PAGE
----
gRPC in Helm

Posted on Monday, May 15, 2017 by Brian Hardock

Our guest post today comes from Brian Hardock, a software engineer from Deis working on the Helm project.

Helm is the package manager for Kubernetes. Helm provides its users with a customizable mechanism for managing distributed applications and controlling their deployment.

I have the good fortune to be a member of the phenomenal open-source Kubernetes Helm community serving as a core contributor. My first day working with the Helm team was spent prototyping the architecture for the next generation of Helm. By the end of that day, we had procured the preliminary RPC protocol data model used to enable communication between Helm and its in-cluster server component, Tiller.

We chose to use protocol buffers - the default framework gRPC uses for serialization and over-the-air transmission - as our data definition language. By the end of that first day hacking with the Helm team, gRPC and protocol buffers proved to be a powerful combination. We had successfully had acheived communication between the Helm client and Tiller server using code generated from the protobuf and gRPC service definitions. As a personal preference, we found that the protobuf files and resulting generated gRPC code provided an aesthetic, nearly self-documenting developer experience compared to something like Swagger.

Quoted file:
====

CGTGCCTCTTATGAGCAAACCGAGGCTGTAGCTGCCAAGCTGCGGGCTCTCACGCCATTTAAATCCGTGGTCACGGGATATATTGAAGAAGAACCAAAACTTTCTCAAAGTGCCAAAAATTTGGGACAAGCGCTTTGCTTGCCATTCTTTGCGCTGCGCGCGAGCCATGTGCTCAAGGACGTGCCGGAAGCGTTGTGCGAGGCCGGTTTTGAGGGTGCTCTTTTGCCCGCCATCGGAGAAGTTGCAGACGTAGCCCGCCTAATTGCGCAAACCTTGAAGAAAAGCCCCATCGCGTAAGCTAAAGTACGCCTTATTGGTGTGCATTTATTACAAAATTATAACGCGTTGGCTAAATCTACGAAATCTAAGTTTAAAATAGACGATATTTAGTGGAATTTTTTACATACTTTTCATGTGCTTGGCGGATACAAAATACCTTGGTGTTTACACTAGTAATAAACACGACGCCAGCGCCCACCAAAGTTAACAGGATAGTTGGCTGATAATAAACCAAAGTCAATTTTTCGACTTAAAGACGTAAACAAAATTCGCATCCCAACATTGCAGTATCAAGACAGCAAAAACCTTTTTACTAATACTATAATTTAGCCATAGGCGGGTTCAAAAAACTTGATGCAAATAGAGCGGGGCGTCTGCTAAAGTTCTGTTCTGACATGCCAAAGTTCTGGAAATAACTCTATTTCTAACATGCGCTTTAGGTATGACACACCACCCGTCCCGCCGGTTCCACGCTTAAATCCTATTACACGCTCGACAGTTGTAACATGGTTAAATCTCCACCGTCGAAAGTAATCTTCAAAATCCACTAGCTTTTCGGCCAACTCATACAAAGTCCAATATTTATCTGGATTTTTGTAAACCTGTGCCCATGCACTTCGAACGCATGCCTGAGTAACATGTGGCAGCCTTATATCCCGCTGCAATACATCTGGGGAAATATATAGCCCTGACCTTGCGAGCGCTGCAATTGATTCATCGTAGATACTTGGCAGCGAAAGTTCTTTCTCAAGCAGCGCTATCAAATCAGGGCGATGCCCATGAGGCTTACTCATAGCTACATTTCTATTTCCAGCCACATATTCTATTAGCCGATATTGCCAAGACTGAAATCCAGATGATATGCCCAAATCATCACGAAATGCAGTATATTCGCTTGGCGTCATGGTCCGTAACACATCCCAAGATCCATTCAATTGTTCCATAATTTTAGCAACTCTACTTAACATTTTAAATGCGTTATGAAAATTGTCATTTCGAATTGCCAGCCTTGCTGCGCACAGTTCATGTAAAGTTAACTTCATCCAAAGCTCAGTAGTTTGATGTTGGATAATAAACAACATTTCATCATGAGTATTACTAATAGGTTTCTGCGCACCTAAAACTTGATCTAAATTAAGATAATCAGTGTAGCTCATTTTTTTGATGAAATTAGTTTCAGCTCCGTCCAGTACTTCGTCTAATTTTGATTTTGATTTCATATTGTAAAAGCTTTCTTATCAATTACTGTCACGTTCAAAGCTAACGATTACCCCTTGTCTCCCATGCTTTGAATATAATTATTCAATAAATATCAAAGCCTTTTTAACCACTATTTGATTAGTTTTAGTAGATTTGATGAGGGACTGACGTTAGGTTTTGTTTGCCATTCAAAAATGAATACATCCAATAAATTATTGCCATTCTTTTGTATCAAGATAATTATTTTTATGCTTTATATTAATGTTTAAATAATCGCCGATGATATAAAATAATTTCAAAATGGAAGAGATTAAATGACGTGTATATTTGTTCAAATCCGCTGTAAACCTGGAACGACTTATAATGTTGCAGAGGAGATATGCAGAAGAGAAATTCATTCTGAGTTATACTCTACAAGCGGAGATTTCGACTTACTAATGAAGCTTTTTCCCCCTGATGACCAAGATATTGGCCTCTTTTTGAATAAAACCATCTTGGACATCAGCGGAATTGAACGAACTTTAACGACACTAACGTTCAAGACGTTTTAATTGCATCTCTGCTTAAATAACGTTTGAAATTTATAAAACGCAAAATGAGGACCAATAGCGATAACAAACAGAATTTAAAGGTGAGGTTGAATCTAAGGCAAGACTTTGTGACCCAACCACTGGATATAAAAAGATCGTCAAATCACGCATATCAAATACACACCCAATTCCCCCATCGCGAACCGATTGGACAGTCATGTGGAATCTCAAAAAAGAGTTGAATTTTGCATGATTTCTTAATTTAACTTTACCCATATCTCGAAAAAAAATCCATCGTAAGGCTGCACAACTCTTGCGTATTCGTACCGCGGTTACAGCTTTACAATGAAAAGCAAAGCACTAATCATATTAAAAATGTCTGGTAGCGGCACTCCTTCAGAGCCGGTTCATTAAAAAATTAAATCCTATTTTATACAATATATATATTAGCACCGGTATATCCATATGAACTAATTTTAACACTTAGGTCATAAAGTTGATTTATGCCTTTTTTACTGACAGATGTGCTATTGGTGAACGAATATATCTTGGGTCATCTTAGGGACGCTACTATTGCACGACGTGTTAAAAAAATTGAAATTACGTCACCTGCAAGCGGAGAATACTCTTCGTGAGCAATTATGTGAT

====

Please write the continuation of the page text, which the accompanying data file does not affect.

Within a few days, the Helm team was scoping and implementing features for our users. By choosing gRPC/Proto we had reduced the typical time spent bikeshedding that, in general, inevitably evolves from API modeling and churning out boilerplate server code. If we had not reaped the benefits of gRPC/protobuf from day 1, we would have spent significantly more time pivoting up and down the stack, as opposed to honing our focus on what matters: the users and the features they requested.

In addition to serving as the Helm/Tiller communication protocol, one of our more interesting applications of protocol buffers is that we use it to model what’s referred to in Kubernetes parlance as a “Chart”. Charts are an encapsulation of Kubernetes manifests that enable you to define, install, and upgrade Kubernetes applications. For more complex Kubernetes applications, the set of manifests may be large. By virtue of its inherent compression capabilities, protocol buffers and gRPC allowed us to mitigate the nuisance of transmitting bulky and sprawling Kubernetes manifests.

For a deeper dive into:

In summary, protobuf and gRPC provided Helm with: